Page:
“We definitely took inspiration from Melbourne,” co-owner Mitch McCluskey says. “We used to take foodie safaris there. We wanted to mix things up on the Gold Coast, have locals dine at the bar, share their food, while listening to something that wasn’t elevator music.”

Bars like Lockwood epitomise this cultural revolution too – this hole-in-the-wall speak-easy is tricky to find, and you’ll need a text code to get in.

Band plays outside to a crowd in Currumbin Valley

The Green Marque at Currumbin Valley

Should you still yearn for waves, Rick Shores is the spot. On high tides with big seas, the ocean washes through, which might explain why waiters wear shorts and trainers, ready to run.

But dining is only part of the cultural revolution. There’s craft beer too in this XXXX heartland. You’ll find award-winning Balter Brewery inside an old radiator factory with a food truck inside, and a DJ too. It’s owned by four local champion surfers and their buddies. Meanwhile, Burleigh Brewing Company and Black Hops Brewery share kudos as two of the best small breweries in the country.

I’m partial to Lost Palms Brewery too – it’s the pink building among the auto-electric workshops in Miami, a few metres from the place that kickstarted this new cultural push. Built in an old warehouse, the Miami Marketta hosts bands beside food trucks, beside fashion designers and artist studios, beside the funkiest cocktail bars you’ll find outside Portland, Oregon.

“We became the first creative precinct zone on the Gold Coast,” co-founder Emma Miliken says. “In one year alone we’ve held over 150 street food events.”

Miami Marketta got the ball rolling, now there’s live music and food truck markets and festivals all over, including the Coast-wide Bleach Festival – a 12-day long artsfest with 47 events from opera to theatre and some of Australia’s best live bands, as well as pop-up bars and restaurants.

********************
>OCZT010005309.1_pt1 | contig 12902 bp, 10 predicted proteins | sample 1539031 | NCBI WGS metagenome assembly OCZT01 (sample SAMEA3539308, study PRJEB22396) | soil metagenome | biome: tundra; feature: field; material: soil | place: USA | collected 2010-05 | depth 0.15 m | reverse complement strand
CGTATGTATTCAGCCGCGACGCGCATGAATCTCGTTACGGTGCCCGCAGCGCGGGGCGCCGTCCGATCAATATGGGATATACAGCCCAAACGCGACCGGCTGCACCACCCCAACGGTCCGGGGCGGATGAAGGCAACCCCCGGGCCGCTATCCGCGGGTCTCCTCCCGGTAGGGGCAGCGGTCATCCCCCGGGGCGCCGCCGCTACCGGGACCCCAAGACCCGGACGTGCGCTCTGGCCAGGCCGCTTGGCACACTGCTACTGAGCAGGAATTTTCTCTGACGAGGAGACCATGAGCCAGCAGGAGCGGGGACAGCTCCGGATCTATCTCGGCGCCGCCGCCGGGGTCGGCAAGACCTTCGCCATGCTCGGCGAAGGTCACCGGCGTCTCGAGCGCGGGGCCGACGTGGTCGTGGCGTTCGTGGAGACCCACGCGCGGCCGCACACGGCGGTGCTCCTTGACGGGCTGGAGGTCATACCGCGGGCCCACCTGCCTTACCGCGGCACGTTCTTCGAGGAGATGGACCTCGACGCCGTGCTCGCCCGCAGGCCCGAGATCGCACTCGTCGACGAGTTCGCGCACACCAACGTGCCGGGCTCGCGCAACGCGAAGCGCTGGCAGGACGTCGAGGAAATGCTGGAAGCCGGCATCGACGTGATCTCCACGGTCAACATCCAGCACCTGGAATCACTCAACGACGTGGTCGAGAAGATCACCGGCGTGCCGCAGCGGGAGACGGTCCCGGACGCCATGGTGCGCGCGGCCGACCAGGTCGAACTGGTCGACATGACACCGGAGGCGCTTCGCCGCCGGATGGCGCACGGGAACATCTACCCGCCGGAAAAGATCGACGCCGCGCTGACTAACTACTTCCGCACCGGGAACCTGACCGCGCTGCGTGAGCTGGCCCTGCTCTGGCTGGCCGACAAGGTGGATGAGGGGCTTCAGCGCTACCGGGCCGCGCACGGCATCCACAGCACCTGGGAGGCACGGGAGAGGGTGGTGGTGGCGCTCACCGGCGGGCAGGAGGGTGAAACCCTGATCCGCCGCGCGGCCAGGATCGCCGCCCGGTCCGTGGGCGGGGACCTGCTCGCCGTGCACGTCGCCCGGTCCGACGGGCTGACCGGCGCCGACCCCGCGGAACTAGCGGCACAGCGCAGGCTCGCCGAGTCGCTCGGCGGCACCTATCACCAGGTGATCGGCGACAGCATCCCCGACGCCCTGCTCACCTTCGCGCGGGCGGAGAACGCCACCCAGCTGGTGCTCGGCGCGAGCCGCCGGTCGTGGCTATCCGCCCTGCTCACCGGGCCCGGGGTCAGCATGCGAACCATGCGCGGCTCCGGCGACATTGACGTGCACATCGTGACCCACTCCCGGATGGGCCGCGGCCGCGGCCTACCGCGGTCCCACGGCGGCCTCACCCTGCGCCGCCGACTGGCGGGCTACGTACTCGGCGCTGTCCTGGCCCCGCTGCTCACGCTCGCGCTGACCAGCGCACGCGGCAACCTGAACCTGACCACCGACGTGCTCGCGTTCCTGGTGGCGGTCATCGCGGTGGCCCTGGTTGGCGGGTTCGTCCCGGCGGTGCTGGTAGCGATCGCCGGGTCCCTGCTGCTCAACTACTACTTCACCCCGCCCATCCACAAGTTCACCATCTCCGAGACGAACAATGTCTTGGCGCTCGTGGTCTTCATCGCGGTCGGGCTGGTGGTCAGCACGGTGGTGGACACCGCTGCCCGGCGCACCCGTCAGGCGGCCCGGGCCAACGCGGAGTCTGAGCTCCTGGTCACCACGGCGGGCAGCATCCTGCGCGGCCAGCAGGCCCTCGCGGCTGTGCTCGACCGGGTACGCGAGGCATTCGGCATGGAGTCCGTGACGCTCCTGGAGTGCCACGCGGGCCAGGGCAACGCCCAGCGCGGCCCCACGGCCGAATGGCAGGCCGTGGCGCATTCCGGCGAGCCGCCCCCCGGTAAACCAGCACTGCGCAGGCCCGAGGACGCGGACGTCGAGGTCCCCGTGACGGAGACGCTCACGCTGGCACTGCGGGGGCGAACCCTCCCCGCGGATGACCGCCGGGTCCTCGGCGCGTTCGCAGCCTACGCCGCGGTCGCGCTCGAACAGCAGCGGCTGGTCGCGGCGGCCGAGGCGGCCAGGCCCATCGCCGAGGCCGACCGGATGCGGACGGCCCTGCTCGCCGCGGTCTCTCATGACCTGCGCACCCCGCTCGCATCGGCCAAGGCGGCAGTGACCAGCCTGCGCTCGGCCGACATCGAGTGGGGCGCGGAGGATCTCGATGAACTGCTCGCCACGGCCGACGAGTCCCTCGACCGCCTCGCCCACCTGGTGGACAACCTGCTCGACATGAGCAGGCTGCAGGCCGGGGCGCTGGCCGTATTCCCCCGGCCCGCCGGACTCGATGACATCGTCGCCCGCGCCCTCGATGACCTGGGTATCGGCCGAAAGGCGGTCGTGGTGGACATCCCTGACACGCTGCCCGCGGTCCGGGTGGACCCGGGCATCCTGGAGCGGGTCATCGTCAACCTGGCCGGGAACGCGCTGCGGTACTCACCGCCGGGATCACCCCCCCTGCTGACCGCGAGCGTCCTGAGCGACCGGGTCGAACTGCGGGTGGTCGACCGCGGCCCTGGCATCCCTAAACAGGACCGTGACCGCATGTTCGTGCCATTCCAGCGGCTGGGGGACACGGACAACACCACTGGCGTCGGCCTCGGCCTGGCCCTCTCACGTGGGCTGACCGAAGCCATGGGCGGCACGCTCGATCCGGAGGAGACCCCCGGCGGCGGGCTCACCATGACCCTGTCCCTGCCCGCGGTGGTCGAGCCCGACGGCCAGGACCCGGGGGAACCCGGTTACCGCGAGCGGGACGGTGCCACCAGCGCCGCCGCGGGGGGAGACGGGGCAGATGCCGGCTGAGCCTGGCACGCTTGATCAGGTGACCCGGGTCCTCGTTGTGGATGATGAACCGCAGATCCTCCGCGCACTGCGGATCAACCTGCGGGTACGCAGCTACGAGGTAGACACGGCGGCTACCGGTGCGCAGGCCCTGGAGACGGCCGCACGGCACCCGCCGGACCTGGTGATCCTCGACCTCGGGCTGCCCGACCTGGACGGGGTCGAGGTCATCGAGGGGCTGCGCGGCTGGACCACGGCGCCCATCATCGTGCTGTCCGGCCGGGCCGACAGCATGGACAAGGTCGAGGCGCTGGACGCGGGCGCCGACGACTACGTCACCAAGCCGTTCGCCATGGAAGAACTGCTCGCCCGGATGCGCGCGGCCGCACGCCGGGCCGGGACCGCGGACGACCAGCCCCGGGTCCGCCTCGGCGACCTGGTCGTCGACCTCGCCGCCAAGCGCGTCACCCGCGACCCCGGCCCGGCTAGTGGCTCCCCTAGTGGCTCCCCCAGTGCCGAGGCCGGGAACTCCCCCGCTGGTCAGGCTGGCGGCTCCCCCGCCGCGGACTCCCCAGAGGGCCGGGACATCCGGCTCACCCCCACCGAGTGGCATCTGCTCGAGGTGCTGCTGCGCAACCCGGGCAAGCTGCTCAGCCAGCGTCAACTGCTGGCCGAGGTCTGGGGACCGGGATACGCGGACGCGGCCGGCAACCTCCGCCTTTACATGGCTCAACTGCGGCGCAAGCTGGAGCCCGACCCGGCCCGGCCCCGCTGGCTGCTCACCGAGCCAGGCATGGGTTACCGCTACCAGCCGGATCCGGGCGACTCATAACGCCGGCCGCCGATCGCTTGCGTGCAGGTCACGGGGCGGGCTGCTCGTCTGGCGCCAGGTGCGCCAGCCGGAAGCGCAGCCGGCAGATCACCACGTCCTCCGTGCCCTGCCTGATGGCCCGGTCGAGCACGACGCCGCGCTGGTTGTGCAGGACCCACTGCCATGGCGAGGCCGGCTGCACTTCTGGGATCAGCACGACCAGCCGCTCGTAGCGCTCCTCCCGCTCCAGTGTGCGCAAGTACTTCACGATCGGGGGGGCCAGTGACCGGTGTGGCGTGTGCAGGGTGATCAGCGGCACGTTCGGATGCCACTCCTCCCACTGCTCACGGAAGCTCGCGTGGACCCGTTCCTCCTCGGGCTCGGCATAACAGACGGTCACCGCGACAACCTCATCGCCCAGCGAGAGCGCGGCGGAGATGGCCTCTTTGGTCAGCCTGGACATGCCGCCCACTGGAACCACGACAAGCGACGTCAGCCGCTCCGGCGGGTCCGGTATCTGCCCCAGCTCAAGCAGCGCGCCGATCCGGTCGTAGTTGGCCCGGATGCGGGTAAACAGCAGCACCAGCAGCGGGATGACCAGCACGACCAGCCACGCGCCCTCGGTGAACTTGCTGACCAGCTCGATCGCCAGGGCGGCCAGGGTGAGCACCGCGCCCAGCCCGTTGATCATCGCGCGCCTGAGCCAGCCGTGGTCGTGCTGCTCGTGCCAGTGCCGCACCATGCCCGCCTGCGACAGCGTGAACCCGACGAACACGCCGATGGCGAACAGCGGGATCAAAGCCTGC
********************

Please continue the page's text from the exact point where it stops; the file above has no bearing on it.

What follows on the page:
There are arts precincts popping up all over the Coast: in Mermaid Beach you’ll find internationally renowned artists exhibiting at 19 Karen Contemporary Artspace, next to The Sweet Fine Art Studio offering wine and life-drawing classes, right beside fashion designer Isabelle Quinn. At artist-run The Walls Art Space in Miami, anyone with flair can hang their creativity.

There are skyscrapers still and sunbakers bronzing themselves to oblivion, but look between the things we picture when we think of the Gold Coast, and you’ll find a whole new destination. Leave the bikini (or boardies)… bring your beret instead.

Row of beer taps at Balter Brewery

Balter Brewery

Head for the hills

  • Don’t ignore the hinterland. Not only is it home to World Heritage-listed national parks and more than 500 waterfalls, you’ll also find some of Queensland’s best artists.
  • Mount Tamborine – 25 minutes’ drive west of the Pacific Motorway – is the epicentre for arts and crafts. Take a tour, or drive; there are more than 60 art and craft stores along Long Road. Or drop in on an artist’s bush studio, or visit the best arts and crafts markets in south-east Queensland.
  • Thirty minutes south, Springbrook offers quirky local art galleries and cafes, and great short hikes to lookouts and waterfalls.
  • In Murwillumbah, the Tweed Regional Gallery and Margaret Olley Art Centre is an acclaimed regional gallery.

The cultural hotspot you can’t miss – Dust Temple

It used to be a clothing factory (in Currumbin’s industrial area). Now there’s a coffee shop out front, and everything out back: life-drawing classes, poetry and rap sessions, Saturday-morning live music and a gallery space exhibiting the best local – and international – artists. Keep walking – there’s a rum distillery due to open soon, and a recording studio behind that. Knock on the door behind that one to book yourself in with expressionist painter Peter Ceredig-Evans for a workshop on abstract painting. “For so long it’s been all about surf culture on the Gold Coast,” co-owner John Wilson says. “But that’s changing.”